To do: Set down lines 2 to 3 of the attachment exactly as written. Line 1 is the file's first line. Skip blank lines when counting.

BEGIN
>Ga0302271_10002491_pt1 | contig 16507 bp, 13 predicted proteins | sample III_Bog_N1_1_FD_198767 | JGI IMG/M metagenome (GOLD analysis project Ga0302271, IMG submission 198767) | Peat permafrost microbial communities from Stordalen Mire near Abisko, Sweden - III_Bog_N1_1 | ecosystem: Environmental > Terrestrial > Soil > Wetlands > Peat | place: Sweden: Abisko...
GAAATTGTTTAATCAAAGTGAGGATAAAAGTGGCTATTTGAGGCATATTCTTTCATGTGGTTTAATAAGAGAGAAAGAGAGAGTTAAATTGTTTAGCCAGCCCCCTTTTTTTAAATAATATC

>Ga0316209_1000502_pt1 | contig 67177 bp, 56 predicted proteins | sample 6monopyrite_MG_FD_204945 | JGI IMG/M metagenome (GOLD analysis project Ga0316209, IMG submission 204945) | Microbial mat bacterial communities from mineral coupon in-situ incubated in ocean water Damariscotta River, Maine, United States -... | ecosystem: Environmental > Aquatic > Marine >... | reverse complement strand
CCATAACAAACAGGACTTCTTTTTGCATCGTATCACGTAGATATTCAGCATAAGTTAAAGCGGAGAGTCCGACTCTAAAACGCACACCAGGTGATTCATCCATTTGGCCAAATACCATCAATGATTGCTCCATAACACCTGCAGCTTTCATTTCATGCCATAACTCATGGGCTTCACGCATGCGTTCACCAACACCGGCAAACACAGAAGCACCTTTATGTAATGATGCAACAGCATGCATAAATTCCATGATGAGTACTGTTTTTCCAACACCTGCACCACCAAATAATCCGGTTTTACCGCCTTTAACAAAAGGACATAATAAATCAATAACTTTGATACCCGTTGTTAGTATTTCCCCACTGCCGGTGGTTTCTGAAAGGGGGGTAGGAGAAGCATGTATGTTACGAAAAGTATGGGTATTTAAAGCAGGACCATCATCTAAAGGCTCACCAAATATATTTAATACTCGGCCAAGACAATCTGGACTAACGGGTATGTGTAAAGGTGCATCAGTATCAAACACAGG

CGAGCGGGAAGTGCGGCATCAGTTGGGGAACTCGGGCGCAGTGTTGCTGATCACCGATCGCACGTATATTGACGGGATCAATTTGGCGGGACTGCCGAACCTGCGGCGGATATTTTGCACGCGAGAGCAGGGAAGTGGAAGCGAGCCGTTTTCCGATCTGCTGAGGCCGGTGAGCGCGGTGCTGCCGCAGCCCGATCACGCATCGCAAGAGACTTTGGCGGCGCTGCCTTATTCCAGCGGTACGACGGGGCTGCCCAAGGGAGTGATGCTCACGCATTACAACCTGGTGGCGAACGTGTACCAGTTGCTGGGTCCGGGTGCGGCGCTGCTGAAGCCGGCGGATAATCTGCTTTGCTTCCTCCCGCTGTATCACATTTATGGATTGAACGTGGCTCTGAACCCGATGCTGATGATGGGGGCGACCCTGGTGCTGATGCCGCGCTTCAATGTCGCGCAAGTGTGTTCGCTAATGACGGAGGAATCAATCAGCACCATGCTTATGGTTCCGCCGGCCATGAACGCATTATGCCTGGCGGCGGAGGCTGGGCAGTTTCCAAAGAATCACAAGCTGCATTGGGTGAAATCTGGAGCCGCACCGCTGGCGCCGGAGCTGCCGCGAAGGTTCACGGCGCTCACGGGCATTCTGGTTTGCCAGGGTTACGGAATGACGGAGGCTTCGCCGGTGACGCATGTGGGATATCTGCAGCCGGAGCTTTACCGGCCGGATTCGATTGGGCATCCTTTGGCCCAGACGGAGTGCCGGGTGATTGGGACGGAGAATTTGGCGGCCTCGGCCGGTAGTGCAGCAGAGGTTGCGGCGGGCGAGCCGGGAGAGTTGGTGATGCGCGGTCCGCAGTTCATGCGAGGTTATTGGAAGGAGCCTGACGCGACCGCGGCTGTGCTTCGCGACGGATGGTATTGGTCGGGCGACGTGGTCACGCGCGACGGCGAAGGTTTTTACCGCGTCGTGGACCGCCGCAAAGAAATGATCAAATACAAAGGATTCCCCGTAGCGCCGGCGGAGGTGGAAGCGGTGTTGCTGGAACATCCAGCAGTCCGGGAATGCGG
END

GAAATTGTTTAATCAAAGTGAGGATAAAAGTGGCTATTTGAGGCATATTCTTTCATGTGGTTTAATAAGAGAGAAAGAGAGAGTTAAATTGTTTAGCCAGCCCCCTTTTTTTAAATAATATC

>Ga0316209_1000502_pt1 | contig 67177 bp, 56 predicted proteins | sample 6monopyrite_MG_FD_204945 | JGI IMG/M metagenome (GOLD analysis project Ga0316209, IMG submission 204945) | Microbial mat bacterial communities from mineral coupon in-situ incubated in ocean water Damariscotta River, Maine, United States -... | ecosystem: Environmental > Aquatic > Marine >... | reverse complement strand